She directed the students to scrape off berries, figs and brown sugar, dump the batter back into a bowl, add the overlooked buttermilk, and start over. “The cakes will be fine,” she said.
Having recently become a foster parent, I marvel at the children who bounce from home to home, from social worker to social worker, from school to school, and still manage to become functioning, loving adults.
Take Porter, who dreams of owning his own bakery. He’d like to be an inspirational speaker too, he said. He’ll certainly have a story to tell.
From birth to age 21, he said, he lived in 25 foster homes. Some were wonderful, some were awful. Almost every time he moved, he had to change schools. He thinks he attended more than 15 middle and high schools. In fact, when he started listing all his middle and high schools, my jaw actually dropped.
In 10th grade, he was expelled after blowing up at a teacher. “I had a troublesome foster home at the time, so I didn’t get a lot of sleep,” he said. “And he was my first-period teacher.” He graduated from Quartz Hill High in Palmdale, California, where he had managed to spend his entire senior year.
He discovered his love for baking during elementary school, when he lived with a Salvadorean family in Palmdale, and was put to work in the family bakery, making peanut butter cookies.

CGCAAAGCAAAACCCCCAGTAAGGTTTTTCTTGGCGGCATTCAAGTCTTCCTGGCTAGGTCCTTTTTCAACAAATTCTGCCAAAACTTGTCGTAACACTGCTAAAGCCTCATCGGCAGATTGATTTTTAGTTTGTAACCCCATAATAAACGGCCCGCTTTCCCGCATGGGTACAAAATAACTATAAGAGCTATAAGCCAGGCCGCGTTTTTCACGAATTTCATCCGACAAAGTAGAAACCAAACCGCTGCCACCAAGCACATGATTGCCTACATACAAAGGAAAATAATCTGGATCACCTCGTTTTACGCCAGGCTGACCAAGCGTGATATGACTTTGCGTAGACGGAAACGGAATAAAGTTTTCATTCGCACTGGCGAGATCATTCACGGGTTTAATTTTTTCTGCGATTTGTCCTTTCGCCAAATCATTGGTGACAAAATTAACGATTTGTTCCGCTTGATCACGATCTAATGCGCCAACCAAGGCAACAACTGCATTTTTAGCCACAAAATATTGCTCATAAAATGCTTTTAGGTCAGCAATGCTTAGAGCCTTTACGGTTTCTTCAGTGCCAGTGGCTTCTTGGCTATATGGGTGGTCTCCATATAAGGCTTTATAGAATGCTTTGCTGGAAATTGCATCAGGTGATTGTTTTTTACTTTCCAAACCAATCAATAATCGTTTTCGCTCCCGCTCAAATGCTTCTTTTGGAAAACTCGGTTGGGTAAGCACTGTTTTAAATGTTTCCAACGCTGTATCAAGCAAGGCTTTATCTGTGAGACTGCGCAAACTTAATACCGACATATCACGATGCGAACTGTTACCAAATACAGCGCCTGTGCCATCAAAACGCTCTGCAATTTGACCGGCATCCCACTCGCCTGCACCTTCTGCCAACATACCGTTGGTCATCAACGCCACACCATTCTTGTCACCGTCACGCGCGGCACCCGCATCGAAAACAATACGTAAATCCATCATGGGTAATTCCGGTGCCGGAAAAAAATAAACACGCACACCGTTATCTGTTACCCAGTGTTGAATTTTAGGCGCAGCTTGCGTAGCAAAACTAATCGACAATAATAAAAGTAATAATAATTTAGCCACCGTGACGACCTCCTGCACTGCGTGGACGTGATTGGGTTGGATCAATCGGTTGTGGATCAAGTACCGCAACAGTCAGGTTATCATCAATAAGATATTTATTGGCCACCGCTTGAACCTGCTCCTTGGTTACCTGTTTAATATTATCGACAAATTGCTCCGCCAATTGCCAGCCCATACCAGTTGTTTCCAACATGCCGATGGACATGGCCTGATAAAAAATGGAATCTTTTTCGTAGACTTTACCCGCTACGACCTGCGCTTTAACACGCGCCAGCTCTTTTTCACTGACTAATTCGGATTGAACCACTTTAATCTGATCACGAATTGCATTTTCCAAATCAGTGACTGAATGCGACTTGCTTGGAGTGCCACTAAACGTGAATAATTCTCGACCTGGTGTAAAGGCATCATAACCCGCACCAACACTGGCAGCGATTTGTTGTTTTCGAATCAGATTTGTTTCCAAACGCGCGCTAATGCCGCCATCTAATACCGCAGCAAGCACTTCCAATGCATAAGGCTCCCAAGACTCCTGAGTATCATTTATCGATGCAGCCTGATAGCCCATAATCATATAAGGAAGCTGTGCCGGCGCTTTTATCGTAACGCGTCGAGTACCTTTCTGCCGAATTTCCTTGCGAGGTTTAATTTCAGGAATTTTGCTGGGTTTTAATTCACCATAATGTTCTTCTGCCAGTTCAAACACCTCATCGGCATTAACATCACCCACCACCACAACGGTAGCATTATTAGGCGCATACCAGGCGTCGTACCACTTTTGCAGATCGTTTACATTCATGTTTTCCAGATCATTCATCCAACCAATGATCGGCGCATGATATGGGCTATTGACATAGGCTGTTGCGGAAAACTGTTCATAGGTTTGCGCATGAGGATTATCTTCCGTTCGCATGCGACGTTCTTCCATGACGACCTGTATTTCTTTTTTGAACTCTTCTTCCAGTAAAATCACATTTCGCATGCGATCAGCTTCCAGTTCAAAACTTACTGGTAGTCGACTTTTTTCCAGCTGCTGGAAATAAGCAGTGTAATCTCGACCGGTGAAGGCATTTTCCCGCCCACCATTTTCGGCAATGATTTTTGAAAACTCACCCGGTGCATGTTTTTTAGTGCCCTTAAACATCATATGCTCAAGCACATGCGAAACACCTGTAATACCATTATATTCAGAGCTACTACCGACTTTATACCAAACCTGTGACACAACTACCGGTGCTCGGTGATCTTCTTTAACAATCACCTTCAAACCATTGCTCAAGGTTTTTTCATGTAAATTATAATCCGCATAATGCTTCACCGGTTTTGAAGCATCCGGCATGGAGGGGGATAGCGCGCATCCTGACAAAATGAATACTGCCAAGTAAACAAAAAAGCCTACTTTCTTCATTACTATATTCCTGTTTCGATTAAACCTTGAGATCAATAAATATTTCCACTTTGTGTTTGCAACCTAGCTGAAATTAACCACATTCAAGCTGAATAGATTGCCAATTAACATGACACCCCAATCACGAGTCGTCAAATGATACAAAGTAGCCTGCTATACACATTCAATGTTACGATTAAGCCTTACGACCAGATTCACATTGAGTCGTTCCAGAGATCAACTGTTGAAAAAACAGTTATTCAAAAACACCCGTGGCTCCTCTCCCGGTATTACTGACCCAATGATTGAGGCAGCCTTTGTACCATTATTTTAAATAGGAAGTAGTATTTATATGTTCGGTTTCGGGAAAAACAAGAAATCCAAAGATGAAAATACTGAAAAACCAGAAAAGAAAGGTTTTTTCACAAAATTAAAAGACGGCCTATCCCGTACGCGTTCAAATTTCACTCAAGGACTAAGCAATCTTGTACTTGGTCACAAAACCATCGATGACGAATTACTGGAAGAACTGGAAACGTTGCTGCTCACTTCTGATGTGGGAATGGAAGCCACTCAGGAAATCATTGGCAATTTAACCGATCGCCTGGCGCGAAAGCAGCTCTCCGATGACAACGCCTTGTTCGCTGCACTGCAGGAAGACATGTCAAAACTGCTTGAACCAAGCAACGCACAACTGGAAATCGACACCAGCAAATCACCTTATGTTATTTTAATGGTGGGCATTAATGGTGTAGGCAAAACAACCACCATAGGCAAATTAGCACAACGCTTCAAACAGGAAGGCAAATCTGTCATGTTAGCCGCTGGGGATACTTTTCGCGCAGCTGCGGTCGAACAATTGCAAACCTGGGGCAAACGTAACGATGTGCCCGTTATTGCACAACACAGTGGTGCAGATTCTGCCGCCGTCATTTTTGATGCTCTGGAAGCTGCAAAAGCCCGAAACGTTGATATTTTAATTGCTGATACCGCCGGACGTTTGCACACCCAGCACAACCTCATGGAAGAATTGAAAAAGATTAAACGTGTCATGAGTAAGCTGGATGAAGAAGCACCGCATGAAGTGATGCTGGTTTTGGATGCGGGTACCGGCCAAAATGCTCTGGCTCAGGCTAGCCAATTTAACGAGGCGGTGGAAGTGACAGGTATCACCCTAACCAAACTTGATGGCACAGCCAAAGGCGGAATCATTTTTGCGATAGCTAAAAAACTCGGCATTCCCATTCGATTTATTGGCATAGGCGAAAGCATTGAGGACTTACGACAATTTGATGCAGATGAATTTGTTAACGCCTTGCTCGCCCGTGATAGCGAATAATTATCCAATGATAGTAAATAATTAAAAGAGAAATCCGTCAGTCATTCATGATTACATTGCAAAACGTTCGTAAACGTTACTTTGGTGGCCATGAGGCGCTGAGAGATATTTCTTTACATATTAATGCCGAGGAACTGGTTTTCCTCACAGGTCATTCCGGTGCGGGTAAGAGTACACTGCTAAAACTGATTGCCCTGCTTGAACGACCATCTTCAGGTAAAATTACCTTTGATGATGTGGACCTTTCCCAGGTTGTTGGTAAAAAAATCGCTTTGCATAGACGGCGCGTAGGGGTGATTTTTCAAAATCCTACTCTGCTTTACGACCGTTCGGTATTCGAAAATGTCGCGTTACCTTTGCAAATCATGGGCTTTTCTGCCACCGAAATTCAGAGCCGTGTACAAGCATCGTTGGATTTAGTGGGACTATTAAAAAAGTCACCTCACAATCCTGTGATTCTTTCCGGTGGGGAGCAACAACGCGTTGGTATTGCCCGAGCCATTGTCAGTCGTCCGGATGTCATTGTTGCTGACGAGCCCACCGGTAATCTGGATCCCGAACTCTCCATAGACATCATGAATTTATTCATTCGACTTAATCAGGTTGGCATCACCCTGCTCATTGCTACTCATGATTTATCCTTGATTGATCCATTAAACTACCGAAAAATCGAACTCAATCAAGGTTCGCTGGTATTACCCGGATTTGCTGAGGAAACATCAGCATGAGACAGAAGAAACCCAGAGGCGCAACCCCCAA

At 19, still a foster child, he became a father. Jobless and homeless, he tried to steal a necklace and ended up in county jail for 40 days. “I didn’t like the trajectory of my life,” he said. He was determined to be the father he never had.
Six months ago, Porter found Hillsides. Now in a transitional housing apartment in Hollywood, he works two jobs, and sees his three-year-old daughter, Everleigh, two or three times a week.
Just before guests began arriving at dusk, Heather Berg, a restaurant event manager, gave last-minute instructions to her young crew: Serve on the right side, she said, make sure water glasses are full. People will use their utensils from the outside in: salad fork, pasta fork, meat fork, with dessert spoons on top.
“Are you going to let them know which forks to use?” asked Isaac Spence.
“No, they’ll figure it out,” Berg replied. “If they don’t, just take the fork they use and leave them with the rest. We can’t teach everyone Emily Post (etiquette guru) stuff.”
Instead of cocktails (church rules), guests were offered strawberry mint popsicles – refreshing and not too sweet – made under the supervision of Jennings, who owns Nomad Ice Pops.
Each young chef was allowed to invite one or two guests. Porter had invited Everleigh and his older brother.
Nearly two hours later, after dessert and coffee, among much whooping and hollering, the students received certificates of completion. Guests, who also included officials and staff from Hillsides, were impressed by the delicious meal.
Porter stood smiling; his little girl perched on his shoulders. He’s already been hired to work for one of the chefs.
Oh, and those buttermilk baby cakes? Just as chef Poer promised, they were delicious. – Tribune News Service/Los Angeles Times/Robin Abcarian